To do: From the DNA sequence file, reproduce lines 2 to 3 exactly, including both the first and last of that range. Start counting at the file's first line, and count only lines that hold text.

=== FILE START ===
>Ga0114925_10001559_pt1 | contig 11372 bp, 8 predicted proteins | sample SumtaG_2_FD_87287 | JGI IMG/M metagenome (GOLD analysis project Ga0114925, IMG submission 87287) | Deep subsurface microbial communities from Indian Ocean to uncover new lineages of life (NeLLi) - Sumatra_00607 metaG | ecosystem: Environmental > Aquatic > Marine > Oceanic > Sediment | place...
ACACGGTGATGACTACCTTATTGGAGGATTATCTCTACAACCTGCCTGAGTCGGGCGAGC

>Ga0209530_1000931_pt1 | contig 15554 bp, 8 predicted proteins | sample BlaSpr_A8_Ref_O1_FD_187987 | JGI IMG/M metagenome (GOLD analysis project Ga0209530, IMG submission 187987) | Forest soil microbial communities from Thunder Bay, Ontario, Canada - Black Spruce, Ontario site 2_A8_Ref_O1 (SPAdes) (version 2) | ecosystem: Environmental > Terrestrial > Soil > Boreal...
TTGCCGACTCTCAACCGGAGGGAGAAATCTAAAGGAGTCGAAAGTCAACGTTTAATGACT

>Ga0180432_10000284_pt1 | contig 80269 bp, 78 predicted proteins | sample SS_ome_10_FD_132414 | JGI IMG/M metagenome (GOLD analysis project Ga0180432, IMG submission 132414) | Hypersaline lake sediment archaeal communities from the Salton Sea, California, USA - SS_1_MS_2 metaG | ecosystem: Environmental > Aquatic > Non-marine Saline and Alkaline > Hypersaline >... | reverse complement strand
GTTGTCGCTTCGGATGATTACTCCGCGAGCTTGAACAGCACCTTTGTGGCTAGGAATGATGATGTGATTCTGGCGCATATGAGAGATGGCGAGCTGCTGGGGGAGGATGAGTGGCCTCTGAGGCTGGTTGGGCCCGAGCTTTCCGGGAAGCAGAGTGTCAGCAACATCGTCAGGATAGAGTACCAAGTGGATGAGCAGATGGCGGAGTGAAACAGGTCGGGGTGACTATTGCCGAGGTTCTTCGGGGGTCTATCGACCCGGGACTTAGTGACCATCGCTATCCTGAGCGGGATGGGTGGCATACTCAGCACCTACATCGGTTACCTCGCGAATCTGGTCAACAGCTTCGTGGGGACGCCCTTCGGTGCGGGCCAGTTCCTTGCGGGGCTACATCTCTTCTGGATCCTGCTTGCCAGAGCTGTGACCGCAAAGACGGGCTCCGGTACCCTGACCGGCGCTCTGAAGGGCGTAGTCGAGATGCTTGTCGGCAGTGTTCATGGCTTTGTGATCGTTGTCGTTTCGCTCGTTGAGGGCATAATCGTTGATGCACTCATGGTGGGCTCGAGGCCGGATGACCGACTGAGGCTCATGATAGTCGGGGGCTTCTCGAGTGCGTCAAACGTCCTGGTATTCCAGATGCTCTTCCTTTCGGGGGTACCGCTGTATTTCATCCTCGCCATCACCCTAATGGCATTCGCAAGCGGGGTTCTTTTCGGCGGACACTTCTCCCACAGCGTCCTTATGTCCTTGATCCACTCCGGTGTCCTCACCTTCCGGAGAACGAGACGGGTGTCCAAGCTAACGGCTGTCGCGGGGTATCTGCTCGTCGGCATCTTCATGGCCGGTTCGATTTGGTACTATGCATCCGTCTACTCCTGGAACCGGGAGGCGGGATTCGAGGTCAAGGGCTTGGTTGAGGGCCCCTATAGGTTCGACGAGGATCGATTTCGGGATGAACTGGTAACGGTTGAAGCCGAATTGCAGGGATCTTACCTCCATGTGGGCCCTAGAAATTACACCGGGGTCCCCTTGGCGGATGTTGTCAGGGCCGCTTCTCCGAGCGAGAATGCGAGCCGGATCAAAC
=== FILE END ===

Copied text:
ACACGGTGATGACTACCTTATTGGAGGATTATCTCTACAACCTGCCTGAGTCGGGCGAGC

>Ga0209530_1000931_pt1 | contig 15554 bp, 8 predicted proteins | sample BlaSpr_A8_Ref_O1_FD_187987 | JGI IMG/M metagenome (GOLD analysis project Ga0209530, IMG submission 187987) | Forest soil microbial communities from Thunder Bay, Ontario, Canada - Black Spruce, Ontario site 2_A8_Ref_O1 (SPAdes) (version 2) | ecosystem: Environmental > Terrestrial > Soil > Boreal...